FAISAL HASHIM (Saudi Arabia) said there was a continuing lack of good intentions on the part of Israel, which was claiming more land for settlements while trying to force an exodus of Palestinians and seizing their goods, property and lands. The Arab Peace Initiative showed a commitment to a just and lasting peace, but that could not occur without Israel’s withdrawal from all occupied territory. The Israeli Government persisted in its refusal to allow the Palestinians their rights and remained in contravention of various United Nations resolutions, he said, noting that the blockade of Gaza and the continuing “immoral” settlement-building was opposed by Security Council’s permanent members, who had condemned its actions.
Calling for a collective position on sanctions against Israel, he described the separation wall as racist, saying it was in violation of international law. It sought to change the terrain with the aim of making the Palestinians leave their land, and to ensure Israeli authority over East Jerusalem. The wall existed only for the settlers, he said, emphasizing, however, that change could only come about with respect for law and rights. The situation of Palestinians was worsening, he said, adding that it was unjust and prevented them from exercising their natural rights. He called on Member States to live up to their responsibilities, stressing that the historically defined borders must be respected and a Palestinian State founded officially.
AWADH BIN SAID AL-SHANJARI (Oman) urged Member States and the United Nations to strengthen their concept of peace and security under the framework of international law, stressing that there must be no discrimination in implementing the rule of law. The international community must shoulder the responsibility by encouraging talks between the Palestinian Authority and Israel, he added. Stressing that the Israeli occupation was making the Palestinian population suffer, he said it was unfair to force a people into exodus, isolate them from their agricultural territories, and impose an economic blockade on them. The Palestinian people must be protected and assured of the sovereignty to be able to harvest the fruits of their land, he said, emphasizing that Israel’s expropriations were a blatant violation of international law and calling on the United Nations to encourage the formation of an independent Palestinian State, based on the 1967 borders, for the sake of lasting peace in the region.
RAZZAQ ALSEEDI (Iraq) said the occupation had increased the economic and social difficulties suffered by the Palestinian people, and Israel’s policy in the Golan Heights clearly aimed to make life difficult for the Syrians living there. There was no peace due to the Israeli stubbornness that had turned the lives of unarmed Palestinians into an open battlefield through the continued use of excessive military force, the continuing illegal blockade and the holding of Palestinians as hostages in their own land. Israeli forces were especially cruel, “working relentlessly to exterminate the defenceless Palestinian people”, he said, expressing hope for an imminent and just end to the Arab-Israeli conflict, based on international legitimacy, and calling for the creation of a Palestinian State, based on the 1967 borders and with East Jerusalem as its capital.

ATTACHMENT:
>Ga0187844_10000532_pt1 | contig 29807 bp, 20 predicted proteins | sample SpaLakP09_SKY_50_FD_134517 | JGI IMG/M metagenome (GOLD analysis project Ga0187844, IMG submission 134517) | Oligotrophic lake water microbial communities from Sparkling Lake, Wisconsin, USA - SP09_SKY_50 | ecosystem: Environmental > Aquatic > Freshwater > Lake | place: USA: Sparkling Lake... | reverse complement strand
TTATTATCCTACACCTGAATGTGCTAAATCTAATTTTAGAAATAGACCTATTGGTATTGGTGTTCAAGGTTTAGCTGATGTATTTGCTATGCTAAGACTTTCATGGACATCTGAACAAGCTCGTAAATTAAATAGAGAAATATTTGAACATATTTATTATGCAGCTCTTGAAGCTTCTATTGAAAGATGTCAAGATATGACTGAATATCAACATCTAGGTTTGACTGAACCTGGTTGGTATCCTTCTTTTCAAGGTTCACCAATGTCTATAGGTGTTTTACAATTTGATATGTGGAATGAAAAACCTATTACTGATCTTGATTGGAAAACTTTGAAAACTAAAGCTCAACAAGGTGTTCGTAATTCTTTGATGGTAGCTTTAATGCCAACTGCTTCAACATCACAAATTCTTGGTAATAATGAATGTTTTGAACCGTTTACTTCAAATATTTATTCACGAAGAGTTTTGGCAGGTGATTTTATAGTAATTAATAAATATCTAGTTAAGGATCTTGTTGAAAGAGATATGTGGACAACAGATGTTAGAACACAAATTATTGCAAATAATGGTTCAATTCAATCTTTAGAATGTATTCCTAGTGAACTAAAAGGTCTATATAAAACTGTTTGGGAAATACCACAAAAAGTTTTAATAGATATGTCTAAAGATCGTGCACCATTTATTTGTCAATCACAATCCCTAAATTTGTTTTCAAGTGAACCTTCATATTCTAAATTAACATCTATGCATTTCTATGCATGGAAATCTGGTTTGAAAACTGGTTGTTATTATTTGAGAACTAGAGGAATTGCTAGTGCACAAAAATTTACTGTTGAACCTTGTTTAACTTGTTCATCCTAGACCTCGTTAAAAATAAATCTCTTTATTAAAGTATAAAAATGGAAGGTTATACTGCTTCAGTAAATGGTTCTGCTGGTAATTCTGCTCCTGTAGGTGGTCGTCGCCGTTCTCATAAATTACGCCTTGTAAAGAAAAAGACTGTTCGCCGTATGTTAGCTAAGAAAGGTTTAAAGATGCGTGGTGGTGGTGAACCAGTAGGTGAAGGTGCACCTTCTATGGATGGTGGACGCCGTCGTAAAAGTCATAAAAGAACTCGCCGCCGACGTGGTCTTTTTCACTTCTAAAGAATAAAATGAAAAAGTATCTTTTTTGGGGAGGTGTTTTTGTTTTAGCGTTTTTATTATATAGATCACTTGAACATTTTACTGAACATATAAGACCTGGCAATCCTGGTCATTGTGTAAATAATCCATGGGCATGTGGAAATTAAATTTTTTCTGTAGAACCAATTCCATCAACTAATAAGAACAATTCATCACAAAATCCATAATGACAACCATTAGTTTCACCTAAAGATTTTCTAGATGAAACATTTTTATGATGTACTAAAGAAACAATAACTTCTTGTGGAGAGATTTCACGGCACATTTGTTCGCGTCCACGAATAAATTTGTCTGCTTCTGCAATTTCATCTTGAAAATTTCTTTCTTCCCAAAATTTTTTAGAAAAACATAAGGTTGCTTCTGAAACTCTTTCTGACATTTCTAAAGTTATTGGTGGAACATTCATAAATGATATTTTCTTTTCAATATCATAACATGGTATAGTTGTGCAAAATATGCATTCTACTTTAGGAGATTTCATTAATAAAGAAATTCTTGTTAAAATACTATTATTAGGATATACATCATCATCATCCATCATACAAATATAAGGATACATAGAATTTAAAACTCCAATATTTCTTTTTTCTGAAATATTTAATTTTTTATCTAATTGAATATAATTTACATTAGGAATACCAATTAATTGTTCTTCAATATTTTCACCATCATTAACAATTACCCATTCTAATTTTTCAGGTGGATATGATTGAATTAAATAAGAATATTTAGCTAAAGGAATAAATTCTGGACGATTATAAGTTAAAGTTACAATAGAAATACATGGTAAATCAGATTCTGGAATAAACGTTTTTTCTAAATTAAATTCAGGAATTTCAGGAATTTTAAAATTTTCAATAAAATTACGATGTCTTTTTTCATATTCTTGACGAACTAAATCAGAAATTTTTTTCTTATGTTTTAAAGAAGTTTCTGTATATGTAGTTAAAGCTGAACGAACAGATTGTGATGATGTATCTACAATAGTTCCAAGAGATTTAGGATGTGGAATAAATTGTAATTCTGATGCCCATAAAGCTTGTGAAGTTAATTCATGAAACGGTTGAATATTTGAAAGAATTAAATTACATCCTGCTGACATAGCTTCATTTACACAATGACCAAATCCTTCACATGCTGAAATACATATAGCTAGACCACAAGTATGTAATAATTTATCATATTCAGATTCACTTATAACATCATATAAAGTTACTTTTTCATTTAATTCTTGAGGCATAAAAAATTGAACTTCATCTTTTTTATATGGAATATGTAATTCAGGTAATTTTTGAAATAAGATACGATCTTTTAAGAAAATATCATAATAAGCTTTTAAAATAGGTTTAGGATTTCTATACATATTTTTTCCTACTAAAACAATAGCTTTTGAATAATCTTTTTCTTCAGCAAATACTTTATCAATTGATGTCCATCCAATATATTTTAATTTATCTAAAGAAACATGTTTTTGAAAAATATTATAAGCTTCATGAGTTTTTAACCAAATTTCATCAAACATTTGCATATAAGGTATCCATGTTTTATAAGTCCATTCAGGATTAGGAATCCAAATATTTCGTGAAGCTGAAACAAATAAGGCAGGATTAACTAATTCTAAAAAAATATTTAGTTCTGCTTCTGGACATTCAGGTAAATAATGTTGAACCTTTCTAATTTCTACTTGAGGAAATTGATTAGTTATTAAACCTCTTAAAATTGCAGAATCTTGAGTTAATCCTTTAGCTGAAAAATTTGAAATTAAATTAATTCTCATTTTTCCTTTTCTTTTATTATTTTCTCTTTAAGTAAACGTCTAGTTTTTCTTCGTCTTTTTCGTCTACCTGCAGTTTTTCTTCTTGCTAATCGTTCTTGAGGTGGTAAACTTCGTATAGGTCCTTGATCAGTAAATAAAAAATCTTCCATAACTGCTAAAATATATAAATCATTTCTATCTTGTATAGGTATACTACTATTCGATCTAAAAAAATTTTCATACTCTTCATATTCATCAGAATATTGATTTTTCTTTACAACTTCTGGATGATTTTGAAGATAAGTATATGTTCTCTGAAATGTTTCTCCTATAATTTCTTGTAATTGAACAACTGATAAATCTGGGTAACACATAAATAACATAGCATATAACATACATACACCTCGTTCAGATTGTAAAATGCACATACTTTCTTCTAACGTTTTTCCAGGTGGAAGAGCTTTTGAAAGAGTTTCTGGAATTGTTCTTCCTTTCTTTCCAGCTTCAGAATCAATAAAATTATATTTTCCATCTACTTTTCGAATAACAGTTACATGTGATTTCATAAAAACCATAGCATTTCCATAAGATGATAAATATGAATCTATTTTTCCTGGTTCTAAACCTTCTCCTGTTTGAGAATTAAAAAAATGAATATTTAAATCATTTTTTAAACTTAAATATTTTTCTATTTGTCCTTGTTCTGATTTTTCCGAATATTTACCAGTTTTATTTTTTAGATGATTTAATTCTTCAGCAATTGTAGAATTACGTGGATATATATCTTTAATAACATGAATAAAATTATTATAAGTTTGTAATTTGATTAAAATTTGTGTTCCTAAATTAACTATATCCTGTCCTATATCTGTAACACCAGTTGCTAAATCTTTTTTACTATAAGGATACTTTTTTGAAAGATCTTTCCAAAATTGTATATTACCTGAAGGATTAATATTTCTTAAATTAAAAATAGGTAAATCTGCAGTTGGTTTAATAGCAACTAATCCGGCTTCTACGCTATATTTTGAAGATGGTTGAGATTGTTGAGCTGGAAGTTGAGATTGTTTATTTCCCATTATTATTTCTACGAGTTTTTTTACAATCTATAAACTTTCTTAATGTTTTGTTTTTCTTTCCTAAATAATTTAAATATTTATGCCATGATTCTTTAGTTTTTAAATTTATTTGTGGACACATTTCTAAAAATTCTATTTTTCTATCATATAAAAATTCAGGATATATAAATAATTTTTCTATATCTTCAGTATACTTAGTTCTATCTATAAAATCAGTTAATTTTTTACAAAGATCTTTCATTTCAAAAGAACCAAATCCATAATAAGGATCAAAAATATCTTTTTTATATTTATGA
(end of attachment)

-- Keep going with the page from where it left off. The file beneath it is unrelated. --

DIANA AL-HADID (Jordan), emphasizing that the right to development was based on self-determination and sovereignty over natural resources, said the development situation in Palestine was of great concern. Palestinians had no control over their own natural resources, which meant that they relied on assistance to a great degree, putting their development at risk. Israeli practices contravened international law, she said, pointing out that collective punishment was applied throughout the Occupied Palestinian Territory and inviting the international community to live up to its responsibility to deliver sovereignty to the Palestinian people.
ALI KRER (Libya), associating himself with the Arab Group, said the report demonstrated that there was no change in the Israeli attitude towards the Palestinian and Syrian peoples. It was unfortunate that the United Nations was unable to ensure implementation of its many resolutions. The Palestinian people were, in a way, being forced to starve, he said, adding that the population was experiencing the consequent serious psychological effects.
That it was happening in plain sight of the international community was deplorable, he stressed. To make matters worse, thousands of olive trees had been destroyed by Israeli settlers and olive production had dropped, causing increased unemployment and poverty. The construction of the illegal “apartheid” wall would completely isolate Palestinians in the West Bank and East Jerusalem, preventing them from practising their religion, he said.
TUTI IRMAN (Indonesia), describing the occupation as the biggest impediment to Palestinian development, said it continued to cause economic hardship and to limit access to resources, as well as economic prospects. Israel’s failure to maintain a moratorium on settlement construction further worsened the situation. Deliberations in the Second Committee would be meaningless unless they helped tackle the problems, he cautioned. Indonesia was providing training opportunities for Palestinians, and its capacity-building efforts were aimed at helping in development. The country’s humanitarian assistance continued, including the building of a cardiac facility in Gaza, he said. Expressing unequivocal support for the sovereign statehood of Palestine and firm belief in a two-State solution, he said the success of such a solution would be strategically significant as it would provide the basis for peace in the Middle East.